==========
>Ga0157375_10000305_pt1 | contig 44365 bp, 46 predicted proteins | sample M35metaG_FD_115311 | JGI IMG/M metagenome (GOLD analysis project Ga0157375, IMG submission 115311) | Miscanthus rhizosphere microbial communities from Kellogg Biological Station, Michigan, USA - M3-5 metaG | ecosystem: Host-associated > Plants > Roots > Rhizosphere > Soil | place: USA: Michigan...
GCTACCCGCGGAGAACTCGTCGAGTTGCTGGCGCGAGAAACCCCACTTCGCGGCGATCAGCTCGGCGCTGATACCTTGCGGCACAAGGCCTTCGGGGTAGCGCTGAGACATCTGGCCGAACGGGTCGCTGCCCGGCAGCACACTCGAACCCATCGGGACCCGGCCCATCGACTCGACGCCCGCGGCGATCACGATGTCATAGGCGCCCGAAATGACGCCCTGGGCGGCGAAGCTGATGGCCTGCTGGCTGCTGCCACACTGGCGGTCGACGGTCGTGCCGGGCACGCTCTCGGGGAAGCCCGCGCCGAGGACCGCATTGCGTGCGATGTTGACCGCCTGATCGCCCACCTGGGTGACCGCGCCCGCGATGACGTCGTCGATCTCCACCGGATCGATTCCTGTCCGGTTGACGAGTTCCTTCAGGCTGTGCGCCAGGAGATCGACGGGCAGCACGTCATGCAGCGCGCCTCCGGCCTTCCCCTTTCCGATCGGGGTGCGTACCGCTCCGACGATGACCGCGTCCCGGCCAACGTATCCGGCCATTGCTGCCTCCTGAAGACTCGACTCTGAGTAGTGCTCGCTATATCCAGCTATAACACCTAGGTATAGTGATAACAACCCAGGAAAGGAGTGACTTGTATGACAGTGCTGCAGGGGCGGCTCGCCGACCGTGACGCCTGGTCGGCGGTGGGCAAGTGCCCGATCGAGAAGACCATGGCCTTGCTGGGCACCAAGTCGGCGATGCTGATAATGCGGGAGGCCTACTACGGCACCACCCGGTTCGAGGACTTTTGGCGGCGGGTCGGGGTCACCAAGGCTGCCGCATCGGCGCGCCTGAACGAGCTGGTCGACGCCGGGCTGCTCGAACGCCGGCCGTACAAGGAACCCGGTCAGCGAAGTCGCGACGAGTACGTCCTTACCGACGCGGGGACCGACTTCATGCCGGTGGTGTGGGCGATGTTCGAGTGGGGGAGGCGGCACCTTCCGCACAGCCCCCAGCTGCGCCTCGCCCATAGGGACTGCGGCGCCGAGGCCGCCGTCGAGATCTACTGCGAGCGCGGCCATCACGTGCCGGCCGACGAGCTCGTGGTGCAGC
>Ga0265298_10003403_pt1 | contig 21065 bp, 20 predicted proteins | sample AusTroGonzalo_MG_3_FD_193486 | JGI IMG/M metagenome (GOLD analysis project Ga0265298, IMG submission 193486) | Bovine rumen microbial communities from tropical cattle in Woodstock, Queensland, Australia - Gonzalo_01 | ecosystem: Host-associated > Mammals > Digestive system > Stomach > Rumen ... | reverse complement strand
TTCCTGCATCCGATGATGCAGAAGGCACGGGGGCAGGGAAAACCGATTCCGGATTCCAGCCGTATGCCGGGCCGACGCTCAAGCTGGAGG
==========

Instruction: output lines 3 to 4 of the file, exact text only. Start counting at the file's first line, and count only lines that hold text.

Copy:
>Ga0265298_10003403_pt1 | contig 21065 bp, 20 predicted proteins | sample AusTroGonzalo_MG_3_FD_193486 | JGI IMG/M metagenome (GOLD analysis project Ga0265298, IMG submission 193486) | Bovine rumen microbial communities from tropical cattle in Woodstock, Queensland, Australia - Gonzalo_01 | ecosystem: Host-associated > Mammals > Digestive system > Stomach > Rumen ... | reverse complement strand
TTCCTGCATCCGATGATGCAGAAGGCACGGGGGCAGGGAAAACCGATTCCGGATTCCAGCCGTATGCCGGGCCGACGCTCAAGCTGGAGG